Q. I came home from work early yesterday and found my ex and our 10-year-old son in my house. They were sitting in his room talking, but I think it was wrong that she was there. We have not been together for two years, and our son spends a week with me and a week with her. She does not have a key, it’s not even a house we have lived in together, but there she was comfortably lying on our son’s bed talking about his day. How do I handle this? What’s good ex-etiquette?
A. You’re in a difficult situation. It sounds as if your son let her in, and because it’s mom he may have thought it was OK. The boundaries appear to be a little blurry at your house, and a conversation with the ex is required. Notice I didn’t mention talking to your son at this point. It’s difficult to say, “Son, don’t let your mom in the house,” particularly if you and mom have been cordial when co-parenting. That puts him in the position of monitoring mom, and since keeping the kids out of the middle is one of the primary rules of good ex-etiquette for parents, (Rule No. 1: Put the kids first), a conversation with your ex is where you start. She’s the one who needs to know her boundaries and monitor her behavior. She should not look to a 10-year-old to judge what is appropriate.
Two years is not that long after a breakup, and sometimes parents have a hard time severing ties. If you two get along, your son may not understand where boundaries stop and start. Mom drops him off from school on your week, no one is home for a few minutes, and it becomes, “Why don’t you come in, Mommy?” Mom figures, “What the heck?” and you come home to the ex and your son cuddled on the bed talking about the day. But what if you had a new friend with you? What if you had a headache and didn’t want to deal with all this? What if you just plain want your privacy? YOU have to be clear:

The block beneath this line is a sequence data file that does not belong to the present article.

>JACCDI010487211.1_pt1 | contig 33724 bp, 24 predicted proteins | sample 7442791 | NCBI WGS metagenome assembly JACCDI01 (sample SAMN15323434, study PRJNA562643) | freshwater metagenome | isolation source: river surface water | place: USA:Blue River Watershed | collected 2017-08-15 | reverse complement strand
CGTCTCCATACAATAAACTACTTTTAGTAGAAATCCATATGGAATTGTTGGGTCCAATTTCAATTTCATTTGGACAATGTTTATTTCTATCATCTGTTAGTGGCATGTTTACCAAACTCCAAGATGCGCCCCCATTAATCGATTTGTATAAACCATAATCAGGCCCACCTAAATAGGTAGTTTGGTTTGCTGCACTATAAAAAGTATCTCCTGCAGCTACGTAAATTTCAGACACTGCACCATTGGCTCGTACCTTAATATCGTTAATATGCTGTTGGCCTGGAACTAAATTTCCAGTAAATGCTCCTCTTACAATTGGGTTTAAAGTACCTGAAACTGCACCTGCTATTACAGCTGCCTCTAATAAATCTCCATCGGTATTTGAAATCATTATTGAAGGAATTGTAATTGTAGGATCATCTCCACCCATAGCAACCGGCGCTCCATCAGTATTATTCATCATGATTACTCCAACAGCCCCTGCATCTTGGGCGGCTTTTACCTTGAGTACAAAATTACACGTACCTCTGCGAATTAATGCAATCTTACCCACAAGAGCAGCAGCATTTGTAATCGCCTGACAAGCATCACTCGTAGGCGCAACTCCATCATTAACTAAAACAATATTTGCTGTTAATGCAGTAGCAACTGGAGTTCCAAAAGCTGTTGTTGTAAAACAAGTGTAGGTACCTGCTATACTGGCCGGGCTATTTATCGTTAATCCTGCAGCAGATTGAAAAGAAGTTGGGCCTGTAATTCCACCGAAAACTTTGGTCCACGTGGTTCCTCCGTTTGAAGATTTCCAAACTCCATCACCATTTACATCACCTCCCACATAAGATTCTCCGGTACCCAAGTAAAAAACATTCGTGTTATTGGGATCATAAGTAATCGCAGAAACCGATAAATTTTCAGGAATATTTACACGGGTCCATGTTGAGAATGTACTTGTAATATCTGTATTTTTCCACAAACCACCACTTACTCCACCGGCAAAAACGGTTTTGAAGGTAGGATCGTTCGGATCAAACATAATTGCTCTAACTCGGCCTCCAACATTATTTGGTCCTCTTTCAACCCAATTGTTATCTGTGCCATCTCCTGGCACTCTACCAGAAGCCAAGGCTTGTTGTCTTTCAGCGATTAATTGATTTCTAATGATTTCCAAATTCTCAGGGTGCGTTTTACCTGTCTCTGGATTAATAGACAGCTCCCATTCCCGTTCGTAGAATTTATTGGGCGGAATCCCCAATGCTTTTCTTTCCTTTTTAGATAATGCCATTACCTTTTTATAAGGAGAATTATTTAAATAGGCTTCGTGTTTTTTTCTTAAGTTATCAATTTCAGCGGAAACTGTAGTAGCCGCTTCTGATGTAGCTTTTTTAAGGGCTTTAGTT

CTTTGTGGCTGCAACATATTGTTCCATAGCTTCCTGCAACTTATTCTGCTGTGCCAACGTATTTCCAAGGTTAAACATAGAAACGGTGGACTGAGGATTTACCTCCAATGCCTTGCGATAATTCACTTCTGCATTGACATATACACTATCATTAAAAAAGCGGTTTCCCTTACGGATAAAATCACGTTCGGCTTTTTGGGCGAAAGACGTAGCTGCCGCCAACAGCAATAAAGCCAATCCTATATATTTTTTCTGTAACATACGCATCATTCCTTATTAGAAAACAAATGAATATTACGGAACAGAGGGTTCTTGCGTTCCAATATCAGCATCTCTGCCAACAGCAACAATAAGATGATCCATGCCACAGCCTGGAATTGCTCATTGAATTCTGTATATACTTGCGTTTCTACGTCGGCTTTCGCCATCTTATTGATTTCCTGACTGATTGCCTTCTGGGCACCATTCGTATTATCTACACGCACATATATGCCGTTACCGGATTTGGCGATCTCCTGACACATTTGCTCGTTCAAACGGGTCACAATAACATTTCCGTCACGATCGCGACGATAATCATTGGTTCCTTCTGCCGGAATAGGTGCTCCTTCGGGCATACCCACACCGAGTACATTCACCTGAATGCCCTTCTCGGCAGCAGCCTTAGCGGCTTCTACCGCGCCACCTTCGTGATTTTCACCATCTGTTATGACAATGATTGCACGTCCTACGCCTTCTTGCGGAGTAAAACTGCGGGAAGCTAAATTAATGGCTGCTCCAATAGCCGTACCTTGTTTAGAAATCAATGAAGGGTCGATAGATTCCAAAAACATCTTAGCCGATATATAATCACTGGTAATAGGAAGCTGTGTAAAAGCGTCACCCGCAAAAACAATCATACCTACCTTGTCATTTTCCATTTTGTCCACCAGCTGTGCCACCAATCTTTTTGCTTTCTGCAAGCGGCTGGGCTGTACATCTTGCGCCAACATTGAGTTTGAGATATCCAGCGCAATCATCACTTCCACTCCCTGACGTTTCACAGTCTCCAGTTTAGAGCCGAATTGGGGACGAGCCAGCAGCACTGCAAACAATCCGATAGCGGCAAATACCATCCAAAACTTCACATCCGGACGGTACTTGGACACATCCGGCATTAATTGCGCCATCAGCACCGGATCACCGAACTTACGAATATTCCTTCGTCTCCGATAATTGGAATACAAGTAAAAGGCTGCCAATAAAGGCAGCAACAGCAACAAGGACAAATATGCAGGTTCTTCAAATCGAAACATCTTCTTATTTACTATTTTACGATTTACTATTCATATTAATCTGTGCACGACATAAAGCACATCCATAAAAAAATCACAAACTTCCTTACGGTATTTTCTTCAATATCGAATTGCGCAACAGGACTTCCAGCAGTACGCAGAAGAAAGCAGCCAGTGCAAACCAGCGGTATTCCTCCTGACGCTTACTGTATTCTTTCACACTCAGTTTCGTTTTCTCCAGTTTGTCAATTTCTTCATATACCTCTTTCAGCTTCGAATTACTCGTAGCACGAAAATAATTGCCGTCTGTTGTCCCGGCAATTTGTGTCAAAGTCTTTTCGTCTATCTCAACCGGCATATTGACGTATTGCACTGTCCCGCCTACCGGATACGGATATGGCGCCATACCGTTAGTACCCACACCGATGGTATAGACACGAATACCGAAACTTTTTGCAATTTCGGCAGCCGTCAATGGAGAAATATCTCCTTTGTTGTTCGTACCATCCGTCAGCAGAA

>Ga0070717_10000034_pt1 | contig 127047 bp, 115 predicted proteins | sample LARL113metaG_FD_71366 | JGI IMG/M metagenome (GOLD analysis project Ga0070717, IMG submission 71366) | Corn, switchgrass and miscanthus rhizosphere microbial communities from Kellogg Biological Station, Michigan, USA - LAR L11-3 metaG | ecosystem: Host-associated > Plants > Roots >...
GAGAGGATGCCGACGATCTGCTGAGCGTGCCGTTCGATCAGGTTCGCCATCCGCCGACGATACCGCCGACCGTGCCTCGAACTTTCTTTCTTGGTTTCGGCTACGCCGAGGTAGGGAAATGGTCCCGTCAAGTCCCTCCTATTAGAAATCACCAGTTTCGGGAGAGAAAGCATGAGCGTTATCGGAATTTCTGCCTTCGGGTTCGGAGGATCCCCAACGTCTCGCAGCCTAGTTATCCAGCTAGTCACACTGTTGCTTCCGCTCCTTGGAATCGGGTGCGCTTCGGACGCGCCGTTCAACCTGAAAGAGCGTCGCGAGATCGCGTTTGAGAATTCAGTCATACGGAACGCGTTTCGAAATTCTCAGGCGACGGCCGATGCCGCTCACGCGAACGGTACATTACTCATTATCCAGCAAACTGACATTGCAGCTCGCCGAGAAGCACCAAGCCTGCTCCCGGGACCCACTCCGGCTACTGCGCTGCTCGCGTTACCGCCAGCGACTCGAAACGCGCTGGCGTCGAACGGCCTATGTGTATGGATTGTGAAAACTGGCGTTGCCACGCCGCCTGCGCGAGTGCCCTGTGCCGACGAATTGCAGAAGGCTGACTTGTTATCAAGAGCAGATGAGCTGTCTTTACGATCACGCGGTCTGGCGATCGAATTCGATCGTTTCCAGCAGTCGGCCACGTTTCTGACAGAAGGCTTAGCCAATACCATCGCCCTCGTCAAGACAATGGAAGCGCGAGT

1. Do not come into my home for any reason when I am not there.
2. If you would like to pick up our son when it’s not your week, make arrangements with me, not our son.
3. Verify that after-school child care is in place and there’s no question who will be watching your son on your designated time.
It’s also important to make sure you have not confused your son. Too much joking or even a casual goodbye hug that lasts just a little too long can give a child false hope of reconciliation. He may seem fine now, but once he realizes there’s no reunion in the works, you could once again be faced with a child dealing with mom and dad’s breakup. Facing that one time is bad enough. Facing it twice can be devastating.
Finally, mom could know full-well what’s she’s doing. Make sure she knows no reconciliation is in the works as well. Have that conversation with her as soon as possible. (Ex-etiquette for Parents Rule No. 8 is “Be honest and straightforward.”)
Dr. Jann Blackstone is the author of “Ex-etiquette for Parents: Good Behavior After Divorce or Separation,” and the founder of Bonus Families, bonusfamilies.com. Email her at the Ex-Etiquette website exetiquette.com at firstname.lastname@example.org.